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Snapped bolt on mower spindle 318

4175 Views 11 Replies 10 Participants Last post by  aratki
I hit a root this morning and snapped the bolt holding the blade on, I also snapped two carraige bolts holding the unit to the deck. how do i get everything apart to replace the carriage bolts, and how do I get that bolt out of the spindle?
should i just replace the unit? I have a 318.
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Usually, you can use a pick and turn out the broken piece out of the spindle. I have done it that way. If that won't work, drill a hole in the broken bolt and use an "Easy Out" extractor to remove the broken bolt.
You may have also bent the deck when the spindle housing got tweeked. The last carriage bolt nut can be accessed from the underside of the deck. If the deck it bent up, some heavy washers, a nut and bolt and an impact wrench can be used to true it back up.

For the spindle bolt, you "might" be able to smack it with a really small cold chisel and get enough bite to turn it out with the chisel. Otherwise Kevin is correct.

You will need to drill a pilot hole in the bolt and use an "easy out" (there's an oxymoronic name eh?) to get it out. Start with a larger, stiff drill bit to try and create a centering depression in the bolt and then go back with the small bits and work up to the size you need for the easy out. If you start with the small stuff you will end up walking the bit to the edge of the bolt and gumming up the threads....

Not that I have any experience with either of these issues...;-)
Also, if you have a welding, you can weld a nut where the head of the bolt was.
You weld inside the nut on top of the remaining bolt.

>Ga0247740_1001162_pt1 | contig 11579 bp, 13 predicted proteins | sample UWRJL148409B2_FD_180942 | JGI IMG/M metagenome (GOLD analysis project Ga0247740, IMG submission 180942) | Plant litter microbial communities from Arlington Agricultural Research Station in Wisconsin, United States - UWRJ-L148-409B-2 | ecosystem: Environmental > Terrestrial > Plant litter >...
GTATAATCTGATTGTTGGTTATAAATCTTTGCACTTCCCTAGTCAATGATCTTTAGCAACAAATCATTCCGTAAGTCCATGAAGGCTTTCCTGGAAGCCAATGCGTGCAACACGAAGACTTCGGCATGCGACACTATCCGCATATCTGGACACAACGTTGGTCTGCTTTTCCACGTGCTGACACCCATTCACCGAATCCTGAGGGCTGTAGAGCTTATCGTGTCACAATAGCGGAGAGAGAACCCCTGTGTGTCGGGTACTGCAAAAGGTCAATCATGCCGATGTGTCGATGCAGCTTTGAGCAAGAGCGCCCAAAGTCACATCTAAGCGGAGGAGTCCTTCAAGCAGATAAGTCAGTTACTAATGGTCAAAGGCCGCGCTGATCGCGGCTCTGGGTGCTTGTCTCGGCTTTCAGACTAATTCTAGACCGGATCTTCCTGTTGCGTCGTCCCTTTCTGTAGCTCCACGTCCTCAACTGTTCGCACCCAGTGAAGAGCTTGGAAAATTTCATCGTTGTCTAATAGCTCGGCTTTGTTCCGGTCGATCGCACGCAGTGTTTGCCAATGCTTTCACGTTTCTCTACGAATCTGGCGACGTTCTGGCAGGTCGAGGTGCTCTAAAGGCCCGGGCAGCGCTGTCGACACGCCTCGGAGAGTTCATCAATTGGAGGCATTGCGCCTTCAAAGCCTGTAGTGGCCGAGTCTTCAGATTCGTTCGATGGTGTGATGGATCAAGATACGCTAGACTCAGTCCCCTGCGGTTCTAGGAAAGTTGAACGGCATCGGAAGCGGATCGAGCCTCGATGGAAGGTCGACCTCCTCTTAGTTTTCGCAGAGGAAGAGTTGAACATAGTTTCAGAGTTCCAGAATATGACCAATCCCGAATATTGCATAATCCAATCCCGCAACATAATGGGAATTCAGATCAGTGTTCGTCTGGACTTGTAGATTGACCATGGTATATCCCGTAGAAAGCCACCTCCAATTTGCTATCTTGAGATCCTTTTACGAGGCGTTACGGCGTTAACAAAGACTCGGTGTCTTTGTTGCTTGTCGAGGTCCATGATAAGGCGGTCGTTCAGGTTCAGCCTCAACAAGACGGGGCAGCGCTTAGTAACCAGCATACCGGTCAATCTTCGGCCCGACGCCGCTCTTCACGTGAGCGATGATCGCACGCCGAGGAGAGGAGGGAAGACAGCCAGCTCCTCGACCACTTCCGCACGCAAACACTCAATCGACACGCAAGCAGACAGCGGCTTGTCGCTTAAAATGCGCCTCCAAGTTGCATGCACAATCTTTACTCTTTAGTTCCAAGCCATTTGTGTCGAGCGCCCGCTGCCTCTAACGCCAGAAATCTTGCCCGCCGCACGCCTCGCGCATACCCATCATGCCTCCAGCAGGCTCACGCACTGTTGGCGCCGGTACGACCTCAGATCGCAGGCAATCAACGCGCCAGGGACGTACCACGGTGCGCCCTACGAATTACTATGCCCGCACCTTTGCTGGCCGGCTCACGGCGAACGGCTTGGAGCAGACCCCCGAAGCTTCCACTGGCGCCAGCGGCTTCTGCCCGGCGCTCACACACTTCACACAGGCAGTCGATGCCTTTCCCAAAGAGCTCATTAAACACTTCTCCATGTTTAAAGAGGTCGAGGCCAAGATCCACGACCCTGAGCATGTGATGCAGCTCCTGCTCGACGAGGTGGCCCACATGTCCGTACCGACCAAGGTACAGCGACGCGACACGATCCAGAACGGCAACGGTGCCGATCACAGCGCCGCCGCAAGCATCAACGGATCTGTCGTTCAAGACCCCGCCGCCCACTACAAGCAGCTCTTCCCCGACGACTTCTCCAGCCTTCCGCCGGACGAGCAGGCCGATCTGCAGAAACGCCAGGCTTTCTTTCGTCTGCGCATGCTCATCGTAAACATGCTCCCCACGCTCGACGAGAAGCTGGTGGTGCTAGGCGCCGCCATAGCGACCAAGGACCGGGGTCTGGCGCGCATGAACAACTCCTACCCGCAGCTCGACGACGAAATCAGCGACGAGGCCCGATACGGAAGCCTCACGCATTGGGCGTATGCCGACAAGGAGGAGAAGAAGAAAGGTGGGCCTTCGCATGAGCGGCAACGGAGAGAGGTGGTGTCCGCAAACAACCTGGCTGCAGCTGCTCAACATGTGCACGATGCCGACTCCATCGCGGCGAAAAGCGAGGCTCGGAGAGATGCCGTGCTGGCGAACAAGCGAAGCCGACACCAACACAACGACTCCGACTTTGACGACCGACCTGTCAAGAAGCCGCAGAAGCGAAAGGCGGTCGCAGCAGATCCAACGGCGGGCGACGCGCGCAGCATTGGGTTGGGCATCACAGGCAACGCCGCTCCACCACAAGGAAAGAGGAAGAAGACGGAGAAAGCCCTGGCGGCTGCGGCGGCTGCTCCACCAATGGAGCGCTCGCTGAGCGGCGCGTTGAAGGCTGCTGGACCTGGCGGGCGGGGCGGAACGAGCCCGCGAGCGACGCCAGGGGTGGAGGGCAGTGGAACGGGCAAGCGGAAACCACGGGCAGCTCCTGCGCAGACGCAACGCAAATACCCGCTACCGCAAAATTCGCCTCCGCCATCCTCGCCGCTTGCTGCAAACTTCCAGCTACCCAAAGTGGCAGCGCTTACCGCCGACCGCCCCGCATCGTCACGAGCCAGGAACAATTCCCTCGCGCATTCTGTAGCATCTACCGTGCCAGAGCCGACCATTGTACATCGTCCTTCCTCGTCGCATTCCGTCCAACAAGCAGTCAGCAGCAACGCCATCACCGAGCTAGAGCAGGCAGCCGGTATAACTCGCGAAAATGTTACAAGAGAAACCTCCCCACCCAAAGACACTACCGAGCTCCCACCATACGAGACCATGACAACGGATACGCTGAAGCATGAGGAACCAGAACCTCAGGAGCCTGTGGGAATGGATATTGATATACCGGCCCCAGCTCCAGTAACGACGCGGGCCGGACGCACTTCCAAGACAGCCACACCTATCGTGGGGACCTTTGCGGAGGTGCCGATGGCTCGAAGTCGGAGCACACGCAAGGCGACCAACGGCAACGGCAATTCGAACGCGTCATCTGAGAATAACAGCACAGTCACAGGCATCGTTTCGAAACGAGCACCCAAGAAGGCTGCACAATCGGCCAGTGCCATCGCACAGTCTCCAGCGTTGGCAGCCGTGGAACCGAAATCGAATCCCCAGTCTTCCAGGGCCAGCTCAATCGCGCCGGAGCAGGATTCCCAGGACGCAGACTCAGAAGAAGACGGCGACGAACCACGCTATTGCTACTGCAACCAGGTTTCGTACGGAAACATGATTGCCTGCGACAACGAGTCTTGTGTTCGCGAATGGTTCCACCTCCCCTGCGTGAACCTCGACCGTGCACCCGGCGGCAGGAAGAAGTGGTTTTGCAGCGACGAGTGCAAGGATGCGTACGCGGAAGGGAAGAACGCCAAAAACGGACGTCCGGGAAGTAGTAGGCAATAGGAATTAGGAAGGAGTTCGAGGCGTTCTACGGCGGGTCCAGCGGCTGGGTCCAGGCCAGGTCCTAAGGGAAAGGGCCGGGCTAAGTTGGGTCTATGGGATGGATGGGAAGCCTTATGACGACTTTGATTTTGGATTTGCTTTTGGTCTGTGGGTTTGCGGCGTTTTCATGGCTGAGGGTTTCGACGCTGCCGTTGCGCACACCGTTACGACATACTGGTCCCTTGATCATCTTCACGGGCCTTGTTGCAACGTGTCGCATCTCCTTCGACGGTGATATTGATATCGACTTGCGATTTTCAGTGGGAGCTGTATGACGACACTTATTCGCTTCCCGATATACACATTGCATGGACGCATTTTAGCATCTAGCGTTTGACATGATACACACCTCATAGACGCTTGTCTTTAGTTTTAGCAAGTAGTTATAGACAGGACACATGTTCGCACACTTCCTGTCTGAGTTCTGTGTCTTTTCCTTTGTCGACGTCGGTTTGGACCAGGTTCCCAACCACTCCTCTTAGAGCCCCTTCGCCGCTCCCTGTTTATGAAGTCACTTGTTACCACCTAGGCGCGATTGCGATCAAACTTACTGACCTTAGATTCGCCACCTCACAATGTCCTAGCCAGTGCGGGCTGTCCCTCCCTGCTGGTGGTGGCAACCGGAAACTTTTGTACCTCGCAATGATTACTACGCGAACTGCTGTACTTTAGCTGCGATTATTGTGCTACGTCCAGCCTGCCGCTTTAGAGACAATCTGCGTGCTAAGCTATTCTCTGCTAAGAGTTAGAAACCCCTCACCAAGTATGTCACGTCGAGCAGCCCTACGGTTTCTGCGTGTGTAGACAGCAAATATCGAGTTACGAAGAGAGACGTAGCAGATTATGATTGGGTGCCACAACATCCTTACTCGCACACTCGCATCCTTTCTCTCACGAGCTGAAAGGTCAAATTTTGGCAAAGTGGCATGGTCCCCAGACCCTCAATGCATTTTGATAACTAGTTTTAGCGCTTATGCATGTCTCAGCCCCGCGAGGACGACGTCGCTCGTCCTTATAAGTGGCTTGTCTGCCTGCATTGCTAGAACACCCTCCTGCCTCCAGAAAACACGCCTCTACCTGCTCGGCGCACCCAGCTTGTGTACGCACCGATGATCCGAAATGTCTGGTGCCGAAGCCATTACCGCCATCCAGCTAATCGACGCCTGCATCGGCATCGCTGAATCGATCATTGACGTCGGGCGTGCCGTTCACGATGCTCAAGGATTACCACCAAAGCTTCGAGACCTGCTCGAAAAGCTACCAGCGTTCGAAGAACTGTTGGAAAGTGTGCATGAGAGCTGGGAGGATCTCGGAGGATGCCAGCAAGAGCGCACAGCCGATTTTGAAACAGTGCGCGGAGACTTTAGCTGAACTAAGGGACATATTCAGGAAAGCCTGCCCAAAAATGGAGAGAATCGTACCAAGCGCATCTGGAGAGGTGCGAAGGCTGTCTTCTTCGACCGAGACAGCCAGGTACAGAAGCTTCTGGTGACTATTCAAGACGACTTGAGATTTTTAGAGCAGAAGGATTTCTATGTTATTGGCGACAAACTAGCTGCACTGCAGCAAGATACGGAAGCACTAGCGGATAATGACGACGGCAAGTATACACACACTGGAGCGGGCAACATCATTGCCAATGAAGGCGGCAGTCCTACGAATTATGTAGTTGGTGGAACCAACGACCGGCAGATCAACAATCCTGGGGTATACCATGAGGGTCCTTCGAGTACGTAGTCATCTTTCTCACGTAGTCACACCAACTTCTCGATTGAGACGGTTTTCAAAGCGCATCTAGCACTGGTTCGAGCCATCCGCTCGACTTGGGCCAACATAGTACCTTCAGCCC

If the bolt is flush with the spindle, use a smaller bolt to avoid welding the thread.

When a bolt break when you try to unscrew, they are a pain to remove.
When they break like your's usually they are easy to remove because they don't break because seized.
If you have to drill like Kevin said, left hand drill bit are the best.
The bolt might unscrew while drilling.


Find someone with a lathe. Much easier to drill it out on center and remove the old threads. These bolts usually have to be taken out with an impact and it may be in there too tight to remove by other methods. But then again, it just may.

be sure to use a grade 5 bolt. It is the week point in the spindle for a reason. A grade 8 may not break but something else will.

Have you fixed you spindle bolt problem yet?

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I haven't touched it, We have family visiting, so its sitting on my work bench... but thanks for all the info, Looks like i'm buying an easy out.
after you get the hole drilled. Do Not pound the ez out into the hole. This will cause the bolt to mushroom out and lock it in place.

Like Tom, I dont have any experience with this issue :-(
Like Andre said use a left handed drill bit.

I first spray down the bolt with WD-40. If you still have a couple of days before your project keep soaking it with WD-40, it will help. Then I use a center punch to put an indentation in the center of the bolt. Get the largest bit that will not mess with the treads but make sure it is new or freshly sharpened and drill away.(Note- be careful the drill bit heats up quickly and has a tendency to break, make sure you have extras.) Next I take the extractor and remove the bolt. (Note- let the extractor do its job, don't force it.) This always works for me.
Jason, when you replace the bolt, put some never seize on the threads. It makes the second time easer to remove the broken bolt. I have small cedar stumps (they never rot out)in my yard and hitting one with the center blade on my 318 will shear the blade bolt.
One other thing. When you remove the spindle housing from the deck, it may be easier to tighten the carriage bolts rather than loosen them because if you loosen them, the shoulders on the bolt are not tight enough to keep it from turning in the housing. Then you cannot get anything to hold the bolt.If you tighten it, it will twist the bolt off.
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